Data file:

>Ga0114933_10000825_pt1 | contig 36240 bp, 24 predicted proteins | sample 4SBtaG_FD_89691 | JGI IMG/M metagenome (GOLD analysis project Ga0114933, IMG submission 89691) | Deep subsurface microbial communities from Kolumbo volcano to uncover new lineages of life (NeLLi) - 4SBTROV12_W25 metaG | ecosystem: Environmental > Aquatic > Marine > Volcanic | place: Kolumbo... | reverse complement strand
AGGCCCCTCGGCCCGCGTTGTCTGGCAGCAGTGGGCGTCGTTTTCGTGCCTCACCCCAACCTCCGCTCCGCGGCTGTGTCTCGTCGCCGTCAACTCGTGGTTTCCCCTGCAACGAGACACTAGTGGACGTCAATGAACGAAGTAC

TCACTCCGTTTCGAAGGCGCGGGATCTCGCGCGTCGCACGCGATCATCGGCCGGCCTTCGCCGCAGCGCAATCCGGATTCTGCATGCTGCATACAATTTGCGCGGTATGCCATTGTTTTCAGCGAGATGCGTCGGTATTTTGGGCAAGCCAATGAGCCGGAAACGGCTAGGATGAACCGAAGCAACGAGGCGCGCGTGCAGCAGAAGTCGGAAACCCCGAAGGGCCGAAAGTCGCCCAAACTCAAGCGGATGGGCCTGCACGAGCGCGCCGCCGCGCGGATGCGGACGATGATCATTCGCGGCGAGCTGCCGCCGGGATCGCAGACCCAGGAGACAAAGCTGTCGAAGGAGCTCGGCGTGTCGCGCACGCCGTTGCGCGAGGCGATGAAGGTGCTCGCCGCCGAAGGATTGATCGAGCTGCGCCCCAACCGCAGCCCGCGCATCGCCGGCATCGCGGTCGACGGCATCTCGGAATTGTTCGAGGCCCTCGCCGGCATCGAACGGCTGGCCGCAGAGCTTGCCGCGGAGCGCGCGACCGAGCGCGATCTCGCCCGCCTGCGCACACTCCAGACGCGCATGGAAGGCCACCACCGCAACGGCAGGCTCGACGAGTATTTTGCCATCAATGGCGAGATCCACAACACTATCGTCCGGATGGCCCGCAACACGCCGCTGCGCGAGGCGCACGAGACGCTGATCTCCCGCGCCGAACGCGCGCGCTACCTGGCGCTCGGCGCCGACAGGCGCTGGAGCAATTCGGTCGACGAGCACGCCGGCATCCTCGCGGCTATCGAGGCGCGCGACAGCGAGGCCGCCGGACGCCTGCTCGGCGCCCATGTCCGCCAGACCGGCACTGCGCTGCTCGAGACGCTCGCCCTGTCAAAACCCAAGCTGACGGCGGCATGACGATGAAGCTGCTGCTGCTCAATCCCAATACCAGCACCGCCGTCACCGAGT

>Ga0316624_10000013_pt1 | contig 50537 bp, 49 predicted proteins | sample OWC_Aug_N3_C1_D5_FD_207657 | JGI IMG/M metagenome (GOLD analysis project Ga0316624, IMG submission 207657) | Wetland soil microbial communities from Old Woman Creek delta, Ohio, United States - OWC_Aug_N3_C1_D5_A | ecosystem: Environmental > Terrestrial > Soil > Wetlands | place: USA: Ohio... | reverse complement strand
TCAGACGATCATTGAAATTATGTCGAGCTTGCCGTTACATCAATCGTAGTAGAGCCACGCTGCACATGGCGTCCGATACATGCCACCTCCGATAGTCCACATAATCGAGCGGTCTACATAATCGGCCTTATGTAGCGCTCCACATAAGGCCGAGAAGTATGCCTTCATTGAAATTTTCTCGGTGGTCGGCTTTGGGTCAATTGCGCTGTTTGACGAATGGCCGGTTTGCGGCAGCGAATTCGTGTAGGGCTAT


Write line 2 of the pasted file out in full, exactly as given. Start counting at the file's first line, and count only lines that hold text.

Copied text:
AGGCCCCTCGGCCCGCGTTGTCTGGCAGCAGTGGGCGTCGTTTTCGTGCCTCACCCCAACCTCCGCTCCGCGGCTGTGTCTCGTCGCCGTCAACTCGTGGTTTCCCCTGCAACGAGACACTAGTGGACGTCAATGAACGAAGTAC